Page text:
9. I can't help feeling you'll be missing something in your intention by confining yourself to this place called "Austria" which existed pre-1918.

    Another idea (which may be true or not) is that the German-speaking "Austrians" were conservative and backward-looking, bewailing their loss of empire / privilege, while it was the Other-speaking "non-Austrians" who were eager for a new dawn of, er, nationalism, radicalism and existential alienation. - And what about those other "non-Austrian" German-speakers a bit to the north, whom we tend to refer to these days as "Germans". Munich's not so far from Vienna, after all - and people wrote some quite strange stuff (I'm thinking of Alfred Kubin).

    Which is all to say, if I find any German-language "Austrian" books in my non-German or Russian-language Eastern European project, I'll be sure to join in.

  10. I am already having regrets along the lines you suggest. The specific name of the current regret is "Stefan George" but others will likely arise.

    You have included one of my internal arguments for not going to far past the end of the war. In 1900 the empire is intact, the bourgeois are confident, and the hot ticket is a seat to hear whatever crazy violation of musical common sense Richard Strauss has come up with, perhaps after sitting for a Klimt portrait. Some Viennese were in a restless mood.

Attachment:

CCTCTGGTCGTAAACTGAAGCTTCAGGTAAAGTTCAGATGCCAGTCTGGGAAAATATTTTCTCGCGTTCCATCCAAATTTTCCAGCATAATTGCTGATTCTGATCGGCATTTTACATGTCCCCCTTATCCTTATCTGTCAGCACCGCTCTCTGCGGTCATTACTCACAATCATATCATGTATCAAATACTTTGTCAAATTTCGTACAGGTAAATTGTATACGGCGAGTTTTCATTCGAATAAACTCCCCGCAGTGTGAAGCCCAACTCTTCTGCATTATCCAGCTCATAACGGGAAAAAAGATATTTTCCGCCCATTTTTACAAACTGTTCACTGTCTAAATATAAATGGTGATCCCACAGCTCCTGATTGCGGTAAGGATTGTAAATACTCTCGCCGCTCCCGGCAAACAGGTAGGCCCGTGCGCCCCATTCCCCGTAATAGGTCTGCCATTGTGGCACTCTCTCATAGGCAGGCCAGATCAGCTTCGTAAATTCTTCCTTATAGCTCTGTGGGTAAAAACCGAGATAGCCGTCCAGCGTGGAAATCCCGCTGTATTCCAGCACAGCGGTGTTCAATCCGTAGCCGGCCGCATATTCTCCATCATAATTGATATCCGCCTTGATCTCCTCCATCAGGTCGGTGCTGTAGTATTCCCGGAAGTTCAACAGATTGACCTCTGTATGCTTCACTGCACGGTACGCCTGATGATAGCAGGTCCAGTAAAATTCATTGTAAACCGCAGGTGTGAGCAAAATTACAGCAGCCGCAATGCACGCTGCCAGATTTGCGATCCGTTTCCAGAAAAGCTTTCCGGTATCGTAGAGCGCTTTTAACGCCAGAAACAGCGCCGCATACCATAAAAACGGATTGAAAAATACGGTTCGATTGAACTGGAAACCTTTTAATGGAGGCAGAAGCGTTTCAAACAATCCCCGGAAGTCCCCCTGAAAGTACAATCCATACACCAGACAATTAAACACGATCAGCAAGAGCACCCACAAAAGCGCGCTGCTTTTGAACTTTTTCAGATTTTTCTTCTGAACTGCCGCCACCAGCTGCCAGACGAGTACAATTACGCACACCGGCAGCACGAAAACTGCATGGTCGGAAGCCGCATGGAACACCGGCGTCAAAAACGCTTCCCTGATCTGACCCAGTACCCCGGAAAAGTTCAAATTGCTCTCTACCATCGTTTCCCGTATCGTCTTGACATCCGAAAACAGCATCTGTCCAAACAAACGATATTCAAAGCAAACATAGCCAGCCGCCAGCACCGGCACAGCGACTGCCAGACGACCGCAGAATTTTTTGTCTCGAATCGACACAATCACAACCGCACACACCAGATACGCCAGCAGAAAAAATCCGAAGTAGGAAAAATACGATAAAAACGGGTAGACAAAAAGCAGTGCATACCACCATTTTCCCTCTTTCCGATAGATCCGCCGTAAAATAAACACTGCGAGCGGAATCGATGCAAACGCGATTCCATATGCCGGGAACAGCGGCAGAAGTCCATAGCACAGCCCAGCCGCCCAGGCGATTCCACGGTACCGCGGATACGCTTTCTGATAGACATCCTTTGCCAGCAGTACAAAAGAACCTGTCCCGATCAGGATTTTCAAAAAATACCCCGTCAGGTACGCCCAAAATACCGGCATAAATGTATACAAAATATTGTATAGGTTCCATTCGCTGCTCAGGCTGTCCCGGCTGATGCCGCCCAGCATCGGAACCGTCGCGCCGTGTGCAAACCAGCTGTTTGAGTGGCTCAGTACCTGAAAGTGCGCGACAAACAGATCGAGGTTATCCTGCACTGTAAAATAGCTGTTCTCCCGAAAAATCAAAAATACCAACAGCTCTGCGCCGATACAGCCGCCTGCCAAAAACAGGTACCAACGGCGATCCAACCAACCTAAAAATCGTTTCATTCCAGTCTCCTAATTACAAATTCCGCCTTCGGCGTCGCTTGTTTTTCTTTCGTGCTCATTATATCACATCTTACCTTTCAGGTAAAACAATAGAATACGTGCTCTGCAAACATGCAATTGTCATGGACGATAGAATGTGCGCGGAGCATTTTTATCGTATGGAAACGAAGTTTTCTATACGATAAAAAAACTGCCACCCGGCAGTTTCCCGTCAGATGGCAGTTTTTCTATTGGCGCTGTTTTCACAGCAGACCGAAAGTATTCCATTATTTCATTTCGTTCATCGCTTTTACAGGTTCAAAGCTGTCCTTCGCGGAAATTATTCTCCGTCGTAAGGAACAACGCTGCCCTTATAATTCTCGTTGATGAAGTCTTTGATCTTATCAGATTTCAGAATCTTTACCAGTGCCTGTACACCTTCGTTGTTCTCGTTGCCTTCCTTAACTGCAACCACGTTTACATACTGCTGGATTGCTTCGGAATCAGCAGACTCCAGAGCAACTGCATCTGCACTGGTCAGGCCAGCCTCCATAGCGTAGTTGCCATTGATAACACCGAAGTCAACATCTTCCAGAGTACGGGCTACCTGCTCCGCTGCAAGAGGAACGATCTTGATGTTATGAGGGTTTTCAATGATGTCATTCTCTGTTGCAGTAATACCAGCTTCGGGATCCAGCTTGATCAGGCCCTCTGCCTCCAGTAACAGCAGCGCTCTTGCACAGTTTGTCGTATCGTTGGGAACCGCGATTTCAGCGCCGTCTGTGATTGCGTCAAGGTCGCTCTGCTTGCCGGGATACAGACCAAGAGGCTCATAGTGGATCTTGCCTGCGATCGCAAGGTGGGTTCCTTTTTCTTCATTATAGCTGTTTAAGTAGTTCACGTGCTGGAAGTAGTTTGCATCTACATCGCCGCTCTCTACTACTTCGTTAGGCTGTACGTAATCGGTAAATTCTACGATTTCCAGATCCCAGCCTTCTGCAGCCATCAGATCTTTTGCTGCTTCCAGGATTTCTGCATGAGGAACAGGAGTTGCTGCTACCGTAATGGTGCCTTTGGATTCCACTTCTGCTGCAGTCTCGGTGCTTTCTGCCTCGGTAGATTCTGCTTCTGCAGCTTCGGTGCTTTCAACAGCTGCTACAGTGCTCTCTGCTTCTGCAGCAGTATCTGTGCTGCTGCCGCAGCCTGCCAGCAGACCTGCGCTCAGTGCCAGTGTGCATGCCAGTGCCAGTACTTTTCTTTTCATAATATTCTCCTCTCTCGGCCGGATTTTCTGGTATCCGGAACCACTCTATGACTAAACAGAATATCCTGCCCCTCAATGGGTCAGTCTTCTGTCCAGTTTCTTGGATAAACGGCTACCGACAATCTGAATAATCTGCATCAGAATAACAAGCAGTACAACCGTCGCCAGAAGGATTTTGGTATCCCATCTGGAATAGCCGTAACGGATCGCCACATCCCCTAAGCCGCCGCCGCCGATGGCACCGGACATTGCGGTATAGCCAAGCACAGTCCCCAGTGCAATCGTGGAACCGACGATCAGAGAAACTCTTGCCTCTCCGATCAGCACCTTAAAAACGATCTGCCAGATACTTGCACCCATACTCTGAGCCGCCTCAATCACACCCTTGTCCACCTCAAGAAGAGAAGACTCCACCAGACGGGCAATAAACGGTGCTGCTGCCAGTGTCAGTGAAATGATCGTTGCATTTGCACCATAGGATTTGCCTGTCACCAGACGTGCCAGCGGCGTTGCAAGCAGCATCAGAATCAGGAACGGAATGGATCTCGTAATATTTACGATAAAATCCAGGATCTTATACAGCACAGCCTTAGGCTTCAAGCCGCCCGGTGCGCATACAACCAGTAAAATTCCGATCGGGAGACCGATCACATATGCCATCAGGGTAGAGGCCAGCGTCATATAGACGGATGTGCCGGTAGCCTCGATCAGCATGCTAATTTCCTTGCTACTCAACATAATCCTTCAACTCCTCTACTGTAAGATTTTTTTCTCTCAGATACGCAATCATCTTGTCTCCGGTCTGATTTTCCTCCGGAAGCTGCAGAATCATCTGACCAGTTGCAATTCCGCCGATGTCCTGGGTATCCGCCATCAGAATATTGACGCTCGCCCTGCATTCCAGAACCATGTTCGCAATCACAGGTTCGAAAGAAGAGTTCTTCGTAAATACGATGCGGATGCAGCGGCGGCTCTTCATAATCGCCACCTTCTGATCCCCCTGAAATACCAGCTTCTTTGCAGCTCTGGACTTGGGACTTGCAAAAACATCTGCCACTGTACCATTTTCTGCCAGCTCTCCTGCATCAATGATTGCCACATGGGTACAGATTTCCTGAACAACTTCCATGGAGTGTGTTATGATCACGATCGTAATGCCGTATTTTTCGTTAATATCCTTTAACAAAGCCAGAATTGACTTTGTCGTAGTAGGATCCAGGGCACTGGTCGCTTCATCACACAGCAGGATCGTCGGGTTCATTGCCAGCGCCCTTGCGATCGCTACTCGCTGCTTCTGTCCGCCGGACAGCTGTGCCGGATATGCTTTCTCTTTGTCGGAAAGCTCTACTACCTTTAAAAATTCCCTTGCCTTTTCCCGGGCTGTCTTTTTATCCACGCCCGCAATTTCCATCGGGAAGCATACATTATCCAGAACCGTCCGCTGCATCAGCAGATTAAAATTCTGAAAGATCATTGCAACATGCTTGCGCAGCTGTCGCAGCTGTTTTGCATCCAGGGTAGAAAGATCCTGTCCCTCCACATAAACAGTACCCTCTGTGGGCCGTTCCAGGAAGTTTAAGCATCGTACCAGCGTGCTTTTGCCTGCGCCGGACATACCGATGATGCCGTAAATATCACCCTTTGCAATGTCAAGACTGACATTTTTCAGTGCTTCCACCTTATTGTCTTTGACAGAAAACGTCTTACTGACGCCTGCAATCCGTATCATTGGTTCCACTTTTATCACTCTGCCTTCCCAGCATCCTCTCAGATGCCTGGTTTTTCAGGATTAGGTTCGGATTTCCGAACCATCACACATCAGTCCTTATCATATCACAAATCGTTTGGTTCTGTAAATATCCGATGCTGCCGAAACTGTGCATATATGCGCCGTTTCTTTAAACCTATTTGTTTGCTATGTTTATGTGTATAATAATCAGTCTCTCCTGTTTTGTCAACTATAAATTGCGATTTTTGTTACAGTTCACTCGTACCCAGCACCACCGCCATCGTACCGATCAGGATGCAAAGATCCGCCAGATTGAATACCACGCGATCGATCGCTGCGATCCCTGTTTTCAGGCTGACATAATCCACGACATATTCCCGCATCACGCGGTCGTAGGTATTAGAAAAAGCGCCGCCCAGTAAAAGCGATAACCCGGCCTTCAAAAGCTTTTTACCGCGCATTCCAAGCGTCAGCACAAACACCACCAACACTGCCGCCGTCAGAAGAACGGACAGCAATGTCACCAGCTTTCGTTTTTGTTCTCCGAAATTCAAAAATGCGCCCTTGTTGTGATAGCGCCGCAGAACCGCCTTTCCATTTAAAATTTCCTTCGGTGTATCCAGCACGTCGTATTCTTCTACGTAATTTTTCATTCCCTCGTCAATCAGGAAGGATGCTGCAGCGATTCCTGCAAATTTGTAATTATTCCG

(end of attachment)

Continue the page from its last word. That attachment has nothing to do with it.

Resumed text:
Maybe Vienna Plus is a better name for what I am doing.

    I think Kubin counts as Austrian, though. If anyone wants to take a run at his strange novel The Other Side (1909), let me know.

    Also, if I want to get serious about the other German literature of this time that means Thomas Mann and more Thomas Mann; just the idea exhausts me.

  11. I'm game, but by my same rules-- you pick (and provide?) and I'll read.

  12. My comment was written before yours--I'm volunteering in general, not claiming I want to read the Kubin.

  13. I have to pick! That's tricky. I will have to ponder. The Stifter novel I am reading has a lot of curious lore about gardening and flowers and seeds, but I do not believe that will be my choice for you.

  14. Since I read Joseph Roth's Job for the German Literature Challenge and then didn't get around to writing about it, perhaps I can use it for this round?

  15. Job is a good idea. Let's schedule it in for (vague mumbling) sometime. Details to follow.

    The novel violates my idea of a cutoff by a decade, but is 1) about the earlier period, 2) short, which I appreciate, and 3) allows me to revisit some of the ideas and scenery from my old Yiddish reading project; I am thinking especially of S. Ansky's stunning 1925 THe Destruction of Galicia.